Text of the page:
Old St Mellons

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Old St Mellons
The approach to St Mellons Church - geograph.org.uk - 1494008.jpg
The approach to St Mellons Church
Grid reference: ST228813
Location: 51°31’34"N, 3°6’49"W
Post town: Cardiff
Postcode: CF3
Local Government
Council: Cardiff

St Mellons as was began as a small commercial centre of Monmouthshire, relying heavily on rural agriculture, farming and travel. Owners of coach houses or coaching inns would cater for travellers using the Newport Road, the old Roman Road between Cardiff and London.


The name St Mellons is believed to be derived from the 6th century Saint Melaine who became Bishop of Rennes in Brittany, rather than the more legendary 4th century Mellonius, Bishop of Rouen. One of these Bishops is known to have been born and raised in the area where the estate now exists, though stories of the two have become hopelessly confused in many biographies over the years [1] leaving historians unsure as to which is which.

The Welsh name is Llaneirwg: "Eurwg's church", after a mythical King of Gwent. Eurwg is said to have lived on the hill at St Mellons during the Romano-British era, he and his people were converted to Christianity and baptised in the nearby River Rhymney. Eurwg's church was erected near the site of the former church of 1360.[2]

In Old St Mellons there are a petrol station and local shops. There are also four public houses situated in close proximity along Newport Road: The Bluebell Inn, The Star Inn, The Coach House and The Fox and Hounds (widely believed to be one of the oldest pubs in the Cardiff area). These establishments were able to gain extra business on weekends by exploiting the Sunday Closing (Wales) Act 1881. The Act prohibited the sale of alcohol in Welsh establishments on the Sabbath, but as there was dispute as to whether Monmouthshire were in Wales or England the Act did not apply here until 1921.[3]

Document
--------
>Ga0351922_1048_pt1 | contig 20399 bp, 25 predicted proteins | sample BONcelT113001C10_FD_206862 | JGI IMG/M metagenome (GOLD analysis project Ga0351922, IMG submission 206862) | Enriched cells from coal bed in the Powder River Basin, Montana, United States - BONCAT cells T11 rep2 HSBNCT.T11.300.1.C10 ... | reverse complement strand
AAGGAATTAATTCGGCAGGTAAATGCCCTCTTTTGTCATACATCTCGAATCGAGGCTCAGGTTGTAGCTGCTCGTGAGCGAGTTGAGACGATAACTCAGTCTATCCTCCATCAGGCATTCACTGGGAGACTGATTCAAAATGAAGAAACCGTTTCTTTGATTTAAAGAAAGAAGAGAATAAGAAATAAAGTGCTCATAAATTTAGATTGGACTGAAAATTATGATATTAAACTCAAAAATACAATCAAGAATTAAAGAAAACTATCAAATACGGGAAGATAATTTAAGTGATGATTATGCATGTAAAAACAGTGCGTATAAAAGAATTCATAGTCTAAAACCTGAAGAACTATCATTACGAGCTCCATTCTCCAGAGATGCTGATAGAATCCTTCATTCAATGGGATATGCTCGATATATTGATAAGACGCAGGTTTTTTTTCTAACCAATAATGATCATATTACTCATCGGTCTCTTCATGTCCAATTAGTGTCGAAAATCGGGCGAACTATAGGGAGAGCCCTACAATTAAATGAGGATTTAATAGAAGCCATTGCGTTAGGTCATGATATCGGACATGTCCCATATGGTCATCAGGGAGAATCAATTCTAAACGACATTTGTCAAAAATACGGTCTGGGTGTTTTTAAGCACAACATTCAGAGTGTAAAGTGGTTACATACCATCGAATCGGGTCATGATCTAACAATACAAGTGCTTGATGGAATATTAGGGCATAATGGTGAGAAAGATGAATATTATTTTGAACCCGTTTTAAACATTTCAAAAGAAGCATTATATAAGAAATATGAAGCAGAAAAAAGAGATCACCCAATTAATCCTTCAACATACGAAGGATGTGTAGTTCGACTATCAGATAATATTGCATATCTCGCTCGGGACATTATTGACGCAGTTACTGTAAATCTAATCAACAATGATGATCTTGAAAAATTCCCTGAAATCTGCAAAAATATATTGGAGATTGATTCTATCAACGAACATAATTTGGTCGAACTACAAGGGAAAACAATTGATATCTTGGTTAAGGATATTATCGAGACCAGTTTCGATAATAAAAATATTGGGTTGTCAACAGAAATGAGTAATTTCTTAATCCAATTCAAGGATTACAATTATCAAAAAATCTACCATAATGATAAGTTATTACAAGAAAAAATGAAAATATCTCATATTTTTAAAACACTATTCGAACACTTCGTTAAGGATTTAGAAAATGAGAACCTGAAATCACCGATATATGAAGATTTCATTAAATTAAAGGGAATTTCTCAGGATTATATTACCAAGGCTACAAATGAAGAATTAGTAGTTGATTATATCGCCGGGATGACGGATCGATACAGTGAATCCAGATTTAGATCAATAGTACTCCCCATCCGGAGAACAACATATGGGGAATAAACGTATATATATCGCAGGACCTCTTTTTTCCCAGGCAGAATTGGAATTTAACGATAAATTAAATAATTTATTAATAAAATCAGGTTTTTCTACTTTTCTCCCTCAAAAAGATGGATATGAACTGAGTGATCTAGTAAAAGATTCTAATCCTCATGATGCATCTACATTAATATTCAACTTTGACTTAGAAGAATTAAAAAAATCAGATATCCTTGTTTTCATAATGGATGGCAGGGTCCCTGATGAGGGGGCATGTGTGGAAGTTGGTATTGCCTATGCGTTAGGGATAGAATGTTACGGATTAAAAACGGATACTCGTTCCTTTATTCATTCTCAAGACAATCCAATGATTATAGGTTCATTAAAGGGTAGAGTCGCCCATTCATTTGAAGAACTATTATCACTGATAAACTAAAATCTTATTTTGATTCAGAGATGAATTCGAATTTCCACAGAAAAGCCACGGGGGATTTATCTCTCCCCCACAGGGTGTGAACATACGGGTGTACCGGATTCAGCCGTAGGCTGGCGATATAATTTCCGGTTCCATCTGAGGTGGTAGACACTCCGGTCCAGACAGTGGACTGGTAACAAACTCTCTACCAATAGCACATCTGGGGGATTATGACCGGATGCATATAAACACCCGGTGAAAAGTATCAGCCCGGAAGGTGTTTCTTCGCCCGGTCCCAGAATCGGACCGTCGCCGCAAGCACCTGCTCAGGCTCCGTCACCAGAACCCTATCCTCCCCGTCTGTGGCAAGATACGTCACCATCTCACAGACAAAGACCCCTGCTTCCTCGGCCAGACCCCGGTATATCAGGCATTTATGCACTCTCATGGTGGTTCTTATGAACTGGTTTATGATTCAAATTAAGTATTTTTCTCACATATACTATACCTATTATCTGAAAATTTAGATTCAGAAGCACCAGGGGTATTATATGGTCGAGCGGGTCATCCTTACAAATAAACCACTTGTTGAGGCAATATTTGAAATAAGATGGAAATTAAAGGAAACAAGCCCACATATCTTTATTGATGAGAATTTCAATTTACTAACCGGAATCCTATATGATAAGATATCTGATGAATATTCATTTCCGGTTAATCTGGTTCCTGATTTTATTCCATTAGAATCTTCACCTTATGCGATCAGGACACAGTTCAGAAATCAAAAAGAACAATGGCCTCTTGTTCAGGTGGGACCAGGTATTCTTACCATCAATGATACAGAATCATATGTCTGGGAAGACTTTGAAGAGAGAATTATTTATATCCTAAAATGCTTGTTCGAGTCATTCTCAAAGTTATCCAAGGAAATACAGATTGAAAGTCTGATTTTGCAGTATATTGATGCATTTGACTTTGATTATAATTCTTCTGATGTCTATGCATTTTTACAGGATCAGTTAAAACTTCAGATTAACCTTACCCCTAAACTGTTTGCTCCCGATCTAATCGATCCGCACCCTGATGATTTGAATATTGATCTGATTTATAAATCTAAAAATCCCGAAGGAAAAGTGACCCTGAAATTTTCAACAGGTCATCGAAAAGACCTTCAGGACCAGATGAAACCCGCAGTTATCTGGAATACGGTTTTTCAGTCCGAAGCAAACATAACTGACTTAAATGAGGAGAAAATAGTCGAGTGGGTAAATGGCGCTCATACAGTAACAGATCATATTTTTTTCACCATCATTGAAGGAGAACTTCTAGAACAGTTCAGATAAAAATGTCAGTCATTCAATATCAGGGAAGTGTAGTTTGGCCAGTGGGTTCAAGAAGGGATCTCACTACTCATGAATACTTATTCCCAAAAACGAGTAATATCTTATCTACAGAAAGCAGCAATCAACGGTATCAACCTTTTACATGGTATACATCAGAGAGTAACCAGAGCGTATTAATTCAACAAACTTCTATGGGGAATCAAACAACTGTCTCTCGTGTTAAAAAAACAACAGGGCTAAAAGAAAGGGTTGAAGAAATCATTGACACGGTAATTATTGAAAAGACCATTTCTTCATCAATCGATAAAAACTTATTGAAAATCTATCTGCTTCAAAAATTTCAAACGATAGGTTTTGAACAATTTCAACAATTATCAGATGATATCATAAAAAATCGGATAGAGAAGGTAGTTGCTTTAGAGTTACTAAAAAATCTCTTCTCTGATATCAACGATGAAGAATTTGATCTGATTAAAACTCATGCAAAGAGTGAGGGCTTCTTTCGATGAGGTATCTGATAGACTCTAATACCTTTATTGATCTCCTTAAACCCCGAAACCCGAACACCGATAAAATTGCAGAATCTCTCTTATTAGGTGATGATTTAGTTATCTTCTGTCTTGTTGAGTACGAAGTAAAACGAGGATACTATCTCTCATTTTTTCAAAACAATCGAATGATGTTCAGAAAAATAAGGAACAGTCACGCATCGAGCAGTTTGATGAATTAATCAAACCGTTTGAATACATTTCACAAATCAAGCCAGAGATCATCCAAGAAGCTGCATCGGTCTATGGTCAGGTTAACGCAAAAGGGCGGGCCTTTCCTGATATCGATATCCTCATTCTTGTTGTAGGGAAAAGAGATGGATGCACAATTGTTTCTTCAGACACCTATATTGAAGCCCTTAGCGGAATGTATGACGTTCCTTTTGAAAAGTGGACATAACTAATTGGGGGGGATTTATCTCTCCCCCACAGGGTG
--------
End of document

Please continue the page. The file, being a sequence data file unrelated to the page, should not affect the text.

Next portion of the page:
Conservation Area

Old St Mellons has been deemed an area of special architectural or historical interest and lies in a conservation area which the council first adopted in 1977. The area was reassessed and updated in July 2007 to cover a smaller land area.[3] A number of Grade II listed buildings lie inside the boundary of the conservation area including the Bluebell and Coach House (previously named White Hart) public houses, St Johns College, the two churches and the Kingdom Hall for Jehovah's Witnesses.

The Fox and Hounds public house, though widely considered an important landmark, is only covered by a local listing.

Outside links


  1. Read more about Melaine and Mellonius
  2. BBC | Heol Maes Eirwg
  3. 3.0 3.1 Old St Mellons Conservation area